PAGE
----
Feb. 4 MVP: MassVarsity Pre-and-Post

We know Signing Day is Wednesday, but with the Super Bowl that just concluded, we wanted to give a nod to the big-picture adjustment the Patriots pulled off this season.

Not to oversimplify it, but the fact that they were able to win a Super Bowl in 2019 with a fullback so prominently featured is pretty significant.

We all are pretty well aware now of what the NFL looks for in offense these days. Spread formations. Shotgun. A 7-on-7 game, but with full pads and linemen. That's what's in. Look no further than the Arizona Cardinals hiring Kliff Kingsbury as your evidence of that conventional wisdom.

And there's nothing wrong with that line of thinking. Spreading the field, getting your playmakers in space, going up-tempo — teams have won that way, and will again. There's no right or wrong offense to run that will or won't win you a championship.

That said, even when teams use an H-back as a de facto fullback out of shotgun formations, it can be difficult to establish a downhill rushing attack that is truly effective.

And with the slot receiver essentially replacing the fullback on many rosters, it forces opposing defenses to adjust accordingly. Now, the value of an inside-the-box, bigger, slower linebacker on many rosters is also replaced by a slimmer, more athletic, hybrid-safety-type who butters his bread in coverage just as much as he does against the run.

A more nickel look thus becomes the new base defense, and one of those five defensive backs is usually someone who can handle those duties. Again, not saying this is a bad thing to have. The Patriots use Patrick Chung like this, and he's extremely valuable.

But the point is, when these types of defenses face an offense that can go heavier and come downhill from under center with a fullback and tight ends who are good blockers, it's a mismatch in the offense's favor.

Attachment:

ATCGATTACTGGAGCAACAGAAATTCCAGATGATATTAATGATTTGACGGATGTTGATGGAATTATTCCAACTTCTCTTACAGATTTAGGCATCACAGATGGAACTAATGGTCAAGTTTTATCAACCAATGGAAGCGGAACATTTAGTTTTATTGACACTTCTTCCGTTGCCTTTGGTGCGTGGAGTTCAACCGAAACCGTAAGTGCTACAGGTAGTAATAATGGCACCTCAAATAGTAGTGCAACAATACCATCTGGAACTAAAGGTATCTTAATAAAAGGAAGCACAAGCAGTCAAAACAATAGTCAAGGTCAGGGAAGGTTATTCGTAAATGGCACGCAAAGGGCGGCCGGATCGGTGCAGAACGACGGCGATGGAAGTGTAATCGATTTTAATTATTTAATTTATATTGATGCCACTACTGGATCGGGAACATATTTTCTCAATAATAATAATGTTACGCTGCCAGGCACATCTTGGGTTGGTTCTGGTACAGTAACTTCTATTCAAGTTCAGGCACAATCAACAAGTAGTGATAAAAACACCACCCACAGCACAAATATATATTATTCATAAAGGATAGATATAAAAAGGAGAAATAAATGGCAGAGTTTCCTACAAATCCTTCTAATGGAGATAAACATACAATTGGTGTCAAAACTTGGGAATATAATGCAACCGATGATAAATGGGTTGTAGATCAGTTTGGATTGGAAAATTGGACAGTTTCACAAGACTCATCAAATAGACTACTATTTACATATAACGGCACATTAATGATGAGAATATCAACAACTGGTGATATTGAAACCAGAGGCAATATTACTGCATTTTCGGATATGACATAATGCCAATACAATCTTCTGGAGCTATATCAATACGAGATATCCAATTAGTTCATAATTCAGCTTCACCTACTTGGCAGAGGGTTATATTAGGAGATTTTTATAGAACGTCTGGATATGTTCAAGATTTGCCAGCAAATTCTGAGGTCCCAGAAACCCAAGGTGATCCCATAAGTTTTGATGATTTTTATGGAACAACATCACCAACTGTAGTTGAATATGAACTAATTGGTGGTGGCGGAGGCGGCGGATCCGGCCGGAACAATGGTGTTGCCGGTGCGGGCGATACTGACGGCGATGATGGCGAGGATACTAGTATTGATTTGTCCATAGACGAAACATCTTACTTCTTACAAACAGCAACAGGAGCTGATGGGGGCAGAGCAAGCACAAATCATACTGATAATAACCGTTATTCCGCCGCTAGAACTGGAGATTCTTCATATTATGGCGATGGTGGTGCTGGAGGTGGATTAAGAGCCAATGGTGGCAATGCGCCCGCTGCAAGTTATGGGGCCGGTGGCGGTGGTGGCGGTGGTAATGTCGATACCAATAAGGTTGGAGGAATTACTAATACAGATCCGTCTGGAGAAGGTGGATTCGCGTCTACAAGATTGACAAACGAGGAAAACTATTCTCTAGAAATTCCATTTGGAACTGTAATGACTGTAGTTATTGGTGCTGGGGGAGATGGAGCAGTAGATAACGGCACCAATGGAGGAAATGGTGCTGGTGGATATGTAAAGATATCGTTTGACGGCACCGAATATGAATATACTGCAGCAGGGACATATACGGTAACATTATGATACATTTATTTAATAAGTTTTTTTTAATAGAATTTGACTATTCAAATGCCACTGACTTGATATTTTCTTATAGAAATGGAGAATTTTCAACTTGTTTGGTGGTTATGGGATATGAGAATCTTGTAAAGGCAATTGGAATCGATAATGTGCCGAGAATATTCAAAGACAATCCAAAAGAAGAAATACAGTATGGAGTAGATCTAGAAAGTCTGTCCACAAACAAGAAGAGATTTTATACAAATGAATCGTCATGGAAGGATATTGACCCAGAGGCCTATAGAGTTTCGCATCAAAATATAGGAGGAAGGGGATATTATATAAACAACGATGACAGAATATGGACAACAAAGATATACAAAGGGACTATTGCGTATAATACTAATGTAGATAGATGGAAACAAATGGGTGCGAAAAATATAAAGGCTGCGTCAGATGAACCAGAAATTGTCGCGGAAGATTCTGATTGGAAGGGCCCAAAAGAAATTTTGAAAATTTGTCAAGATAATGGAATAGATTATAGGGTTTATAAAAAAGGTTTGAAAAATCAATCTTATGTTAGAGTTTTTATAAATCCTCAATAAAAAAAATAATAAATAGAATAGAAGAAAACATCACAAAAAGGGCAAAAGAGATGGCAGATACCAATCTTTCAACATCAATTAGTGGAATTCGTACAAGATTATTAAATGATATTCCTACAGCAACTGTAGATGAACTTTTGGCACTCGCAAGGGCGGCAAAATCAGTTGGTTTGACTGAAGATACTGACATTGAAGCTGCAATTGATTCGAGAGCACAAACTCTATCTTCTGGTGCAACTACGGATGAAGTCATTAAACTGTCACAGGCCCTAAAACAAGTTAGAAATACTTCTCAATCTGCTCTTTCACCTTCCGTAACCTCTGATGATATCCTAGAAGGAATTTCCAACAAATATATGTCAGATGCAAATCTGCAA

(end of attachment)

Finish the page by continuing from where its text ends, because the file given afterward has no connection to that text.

Patriots coach Bill Belichick recognized that, and largely built his offense this season around those principles against a league full of offenses trying to do the opposite.

Again, we're broad brushing a little here, but it's true. Belichick went back against the grain at the right time, and it played a key role in the organization's sixth Super Bowl title.

One only has to look at the numbers. The Patriots were third in the league in rushing attempts this season, and fifth in rushing yards, up from 11th and 10th last year, respectively.

So as it relates to the high school level, let's consider what Belichick taught us as a lesson for athletic directors and coaches.

When John DiBiaso was at Everett in the mid-to-late-1990s, his teams were built on the double wing, with tight, run-heavy option schemes. Over the course of the mid-to-late 2000s, those offensive philosophies opened up considerably, adjusting to the changing landscape of both the state and the kids who were coming into his program.

His is not the only one, but the staffs that can adjust the best both inside the confines of a game and over the course of multiple seasons are usually the ones that end up with the most hardware in their trophy cases.

With that in mind, keep your eyes on our two Football Bowl Subdivision programs in Boston College and UMass. BC will be breaking in a new offensive coordinator this season in Mike Bajakian, and the Minutemen have a new head coach in Walt Bell, a former offensive coordinator.

We may not know from Signing Day how their philosophies evolve in that respect, but some trends take a little longer to show themselves. It will be interesting to see how they develop.

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